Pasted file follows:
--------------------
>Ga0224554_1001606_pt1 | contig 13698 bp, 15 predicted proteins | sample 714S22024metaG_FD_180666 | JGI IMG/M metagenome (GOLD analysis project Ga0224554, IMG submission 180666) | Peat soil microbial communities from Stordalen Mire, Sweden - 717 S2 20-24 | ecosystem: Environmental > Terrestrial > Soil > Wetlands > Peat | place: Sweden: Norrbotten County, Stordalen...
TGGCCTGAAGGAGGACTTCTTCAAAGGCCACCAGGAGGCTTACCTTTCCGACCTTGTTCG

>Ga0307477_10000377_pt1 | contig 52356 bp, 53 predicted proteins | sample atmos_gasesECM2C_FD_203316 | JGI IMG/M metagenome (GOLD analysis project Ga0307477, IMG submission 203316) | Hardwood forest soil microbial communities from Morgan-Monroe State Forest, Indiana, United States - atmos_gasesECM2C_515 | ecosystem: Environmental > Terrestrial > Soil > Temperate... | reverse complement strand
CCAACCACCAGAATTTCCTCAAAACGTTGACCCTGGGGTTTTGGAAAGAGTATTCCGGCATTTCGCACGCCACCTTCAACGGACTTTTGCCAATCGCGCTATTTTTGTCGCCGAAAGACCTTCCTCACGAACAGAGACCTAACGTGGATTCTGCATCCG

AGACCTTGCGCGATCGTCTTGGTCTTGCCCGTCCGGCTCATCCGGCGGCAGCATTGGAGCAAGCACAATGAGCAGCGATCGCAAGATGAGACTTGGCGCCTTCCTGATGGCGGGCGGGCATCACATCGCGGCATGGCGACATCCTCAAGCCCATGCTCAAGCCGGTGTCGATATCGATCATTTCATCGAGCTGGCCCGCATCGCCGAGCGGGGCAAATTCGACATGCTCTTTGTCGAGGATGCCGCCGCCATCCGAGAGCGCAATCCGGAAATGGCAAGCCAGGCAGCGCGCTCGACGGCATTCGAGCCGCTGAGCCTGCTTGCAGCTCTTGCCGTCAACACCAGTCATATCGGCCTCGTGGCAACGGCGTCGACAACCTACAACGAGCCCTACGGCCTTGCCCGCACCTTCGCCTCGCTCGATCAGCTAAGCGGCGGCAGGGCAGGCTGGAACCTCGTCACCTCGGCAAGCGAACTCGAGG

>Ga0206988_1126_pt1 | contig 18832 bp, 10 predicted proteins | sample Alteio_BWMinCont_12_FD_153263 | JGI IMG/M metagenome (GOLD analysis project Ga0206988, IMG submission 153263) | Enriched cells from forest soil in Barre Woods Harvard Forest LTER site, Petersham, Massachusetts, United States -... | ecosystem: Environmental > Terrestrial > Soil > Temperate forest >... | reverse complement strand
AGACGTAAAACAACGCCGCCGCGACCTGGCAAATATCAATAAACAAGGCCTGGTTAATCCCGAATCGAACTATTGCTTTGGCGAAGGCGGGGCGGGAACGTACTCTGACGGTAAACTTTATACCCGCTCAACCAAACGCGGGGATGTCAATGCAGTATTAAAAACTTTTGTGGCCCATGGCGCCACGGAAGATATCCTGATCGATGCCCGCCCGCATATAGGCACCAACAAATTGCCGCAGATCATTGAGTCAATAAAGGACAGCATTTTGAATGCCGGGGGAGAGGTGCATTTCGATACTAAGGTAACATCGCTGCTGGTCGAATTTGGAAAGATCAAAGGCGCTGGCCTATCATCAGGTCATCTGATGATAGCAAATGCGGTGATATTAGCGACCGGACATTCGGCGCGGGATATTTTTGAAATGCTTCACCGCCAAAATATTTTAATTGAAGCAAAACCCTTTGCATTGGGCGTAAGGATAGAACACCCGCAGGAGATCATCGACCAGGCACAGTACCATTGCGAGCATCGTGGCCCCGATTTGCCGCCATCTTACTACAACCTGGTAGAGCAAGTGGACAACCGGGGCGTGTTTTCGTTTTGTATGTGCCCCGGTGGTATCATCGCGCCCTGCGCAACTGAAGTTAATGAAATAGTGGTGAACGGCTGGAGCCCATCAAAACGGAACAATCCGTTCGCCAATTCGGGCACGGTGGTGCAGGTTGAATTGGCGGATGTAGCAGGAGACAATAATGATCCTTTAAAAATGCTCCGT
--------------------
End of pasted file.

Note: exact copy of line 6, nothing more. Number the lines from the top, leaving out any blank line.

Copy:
>Ga0206988_1126_pt1 | contig 18832 bp, 10 predicted proteins | sample Alteio_BWMinCont_12_FD_153263 | JGI IMG/M metagenome (GOLD analysis project Ga0206988, IMG submission 153263) | Enriched cells from forest soil in Barre Woods Harvard Forest LTER site, Petersham, Massachusetts, United States -... | ecosystem: Environmental > Terrestrial > Soil > Temperate forest >... | reverse complement strand